All three credit reporting agencies recently announced plans to let consumers freeze their credit files. Credit freezes provide security at the cost of convenience: access to credit reports and scores is prevented without the consumer’s express authorization, making it difficult to open new accounts or lines of credit. Freezes are considered one of the best, albeit drastic, ways to guard against identity theft.
Starting November 1, Experian will allow victims of identity theft to freeze and thaw their accounts for free. Others will have access to the same services, though the charge will vary by state.
Under a law that took effect in July, District residents can place, lift or remove a freeze for $10. Maryland’s law will require consumers to pay just $5, but it does not go into effect until January. Virginia has no credit freeze law.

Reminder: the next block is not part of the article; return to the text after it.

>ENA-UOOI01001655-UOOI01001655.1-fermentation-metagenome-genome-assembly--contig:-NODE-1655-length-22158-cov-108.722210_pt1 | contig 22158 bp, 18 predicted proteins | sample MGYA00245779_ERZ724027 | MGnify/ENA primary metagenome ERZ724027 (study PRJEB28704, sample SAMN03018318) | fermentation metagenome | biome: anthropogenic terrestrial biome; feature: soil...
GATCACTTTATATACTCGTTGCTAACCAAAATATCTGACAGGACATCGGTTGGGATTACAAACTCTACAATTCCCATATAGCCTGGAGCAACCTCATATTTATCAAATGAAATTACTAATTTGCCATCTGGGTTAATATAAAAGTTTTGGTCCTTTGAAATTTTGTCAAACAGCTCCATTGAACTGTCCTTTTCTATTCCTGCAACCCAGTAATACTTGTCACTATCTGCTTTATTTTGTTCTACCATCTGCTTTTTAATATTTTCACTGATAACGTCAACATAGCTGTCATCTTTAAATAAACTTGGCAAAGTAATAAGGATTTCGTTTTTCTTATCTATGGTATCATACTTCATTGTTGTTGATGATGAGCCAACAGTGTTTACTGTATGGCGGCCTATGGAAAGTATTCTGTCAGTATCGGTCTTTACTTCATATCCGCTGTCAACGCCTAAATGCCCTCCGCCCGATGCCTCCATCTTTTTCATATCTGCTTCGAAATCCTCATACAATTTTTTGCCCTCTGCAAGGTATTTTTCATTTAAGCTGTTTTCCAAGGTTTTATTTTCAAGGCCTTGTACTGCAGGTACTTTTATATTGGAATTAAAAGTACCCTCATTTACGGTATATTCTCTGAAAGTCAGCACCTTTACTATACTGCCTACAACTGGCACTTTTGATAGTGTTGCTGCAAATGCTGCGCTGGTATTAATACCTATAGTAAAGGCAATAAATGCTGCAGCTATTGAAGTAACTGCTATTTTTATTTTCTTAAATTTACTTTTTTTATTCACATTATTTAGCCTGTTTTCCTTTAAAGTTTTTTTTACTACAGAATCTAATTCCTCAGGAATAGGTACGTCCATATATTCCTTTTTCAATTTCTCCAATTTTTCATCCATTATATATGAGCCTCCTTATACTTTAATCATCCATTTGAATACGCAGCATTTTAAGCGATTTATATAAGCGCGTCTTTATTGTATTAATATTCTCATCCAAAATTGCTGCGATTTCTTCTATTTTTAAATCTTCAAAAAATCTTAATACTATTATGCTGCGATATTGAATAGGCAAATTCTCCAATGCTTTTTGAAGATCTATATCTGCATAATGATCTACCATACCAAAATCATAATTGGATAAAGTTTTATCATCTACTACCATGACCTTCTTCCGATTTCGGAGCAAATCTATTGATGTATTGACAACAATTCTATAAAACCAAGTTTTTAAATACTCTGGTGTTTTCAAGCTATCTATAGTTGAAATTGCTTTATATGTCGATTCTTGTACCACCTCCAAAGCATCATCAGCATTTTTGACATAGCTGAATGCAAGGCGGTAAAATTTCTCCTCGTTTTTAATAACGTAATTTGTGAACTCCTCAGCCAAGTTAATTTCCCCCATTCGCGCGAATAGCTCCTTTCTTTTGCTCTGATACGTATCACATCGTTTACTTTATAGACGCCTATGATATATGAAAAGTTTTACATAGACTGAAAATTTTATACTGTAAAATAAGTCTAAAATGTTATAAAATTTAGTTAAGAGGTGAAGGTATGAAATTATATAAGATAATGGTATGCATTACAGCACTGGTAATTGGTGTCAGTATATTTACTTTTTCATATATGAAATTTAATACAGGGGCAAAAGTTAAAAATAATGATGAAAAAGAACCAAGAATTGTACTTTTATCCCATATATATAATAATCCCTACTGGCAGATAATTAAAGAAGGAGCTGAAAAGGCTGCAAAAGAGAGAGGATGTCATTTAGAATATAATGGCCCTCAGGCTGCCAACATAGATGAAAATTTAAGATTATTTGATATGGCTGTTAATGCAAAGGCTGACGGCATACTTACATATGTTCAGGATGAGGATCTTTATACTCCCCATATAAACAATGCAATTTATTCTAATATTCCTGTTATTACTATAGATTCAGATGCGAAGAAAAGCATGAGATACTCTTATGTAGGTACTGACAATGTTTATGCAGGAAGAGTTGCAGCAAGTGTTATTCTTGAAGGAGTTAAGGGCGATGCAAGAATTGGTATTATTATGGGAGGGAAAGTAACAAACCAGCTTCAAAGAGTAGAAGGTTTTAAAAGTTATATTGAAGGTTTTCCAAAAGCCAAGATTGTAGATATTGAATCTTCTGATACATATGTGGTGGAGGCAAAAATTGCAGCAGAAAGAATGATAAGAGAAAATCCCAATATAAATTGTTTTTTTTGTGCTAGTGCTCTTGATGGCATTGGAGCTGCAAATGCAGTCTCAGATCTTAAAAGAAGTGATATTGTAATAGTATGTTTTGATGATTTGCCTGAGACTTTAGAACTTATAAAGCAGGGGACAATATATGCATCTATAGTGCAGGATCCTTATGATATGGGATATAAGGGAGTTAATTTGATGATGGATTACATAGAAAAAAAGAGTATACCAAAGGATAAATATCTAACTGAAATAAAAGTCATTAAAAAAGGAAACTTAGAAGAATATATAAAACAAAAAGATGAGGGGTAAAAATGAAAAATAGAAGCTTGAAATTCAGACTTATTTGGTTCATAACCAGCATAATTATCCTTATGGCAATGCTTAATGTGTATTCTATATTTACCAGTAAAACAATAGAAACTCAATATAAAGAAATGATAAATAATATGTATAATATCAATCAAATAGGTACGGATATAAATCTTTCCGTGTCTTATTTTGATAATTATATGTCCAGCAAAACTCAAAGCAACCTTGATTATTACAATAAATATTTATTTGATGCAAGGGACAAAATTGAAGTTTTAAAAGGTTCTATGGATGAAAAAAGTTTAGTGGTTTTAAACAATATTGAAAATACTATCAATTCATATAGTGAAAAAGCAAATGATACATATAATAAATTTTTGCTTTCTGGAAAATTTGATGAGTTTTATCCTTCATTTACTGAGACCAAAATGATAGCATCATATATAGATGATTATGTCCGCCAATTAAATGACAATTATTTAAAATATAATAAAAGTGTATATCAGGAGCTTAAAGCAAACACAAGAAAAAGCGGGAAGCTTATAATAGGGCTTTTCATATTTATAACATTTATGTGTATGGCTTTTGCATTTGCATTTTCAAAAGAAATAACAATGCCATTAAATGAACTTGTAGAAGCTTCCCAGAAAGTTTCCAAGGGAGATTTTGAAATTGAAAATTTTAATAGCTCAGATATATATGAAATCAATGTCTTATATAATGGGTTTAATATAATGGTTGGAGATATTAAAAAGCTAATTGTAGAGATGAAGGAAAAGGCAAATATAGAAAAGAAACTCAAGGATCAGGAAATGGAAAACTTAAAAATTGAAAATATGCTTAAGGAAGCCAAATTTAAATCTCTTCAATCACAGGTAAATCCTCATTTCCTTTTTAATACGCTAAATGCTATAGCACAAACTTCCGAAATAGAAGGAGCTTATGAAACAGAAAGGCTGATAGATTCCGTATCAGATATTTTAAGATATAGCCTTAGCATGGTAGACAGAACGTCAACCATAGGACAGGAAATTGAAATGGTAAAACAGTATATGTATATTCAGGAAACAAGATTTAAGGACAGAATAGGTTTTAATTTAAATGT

At least 39 states and the District have laws that allow or will allow consumers to freeze their credit files, but many do not take effect until 2008 or 2009.
Experian’s move comes two weeks after a similar announcement from TransUnion. The final credit reporting agency, Equifax, is working out the final “operational details” of offering their own credit freeze option.
The credit reporting agencies’ newfound willingness to offer credit freezes is a boon to consumers, one made all the more potent by regularly checking your credit report for free.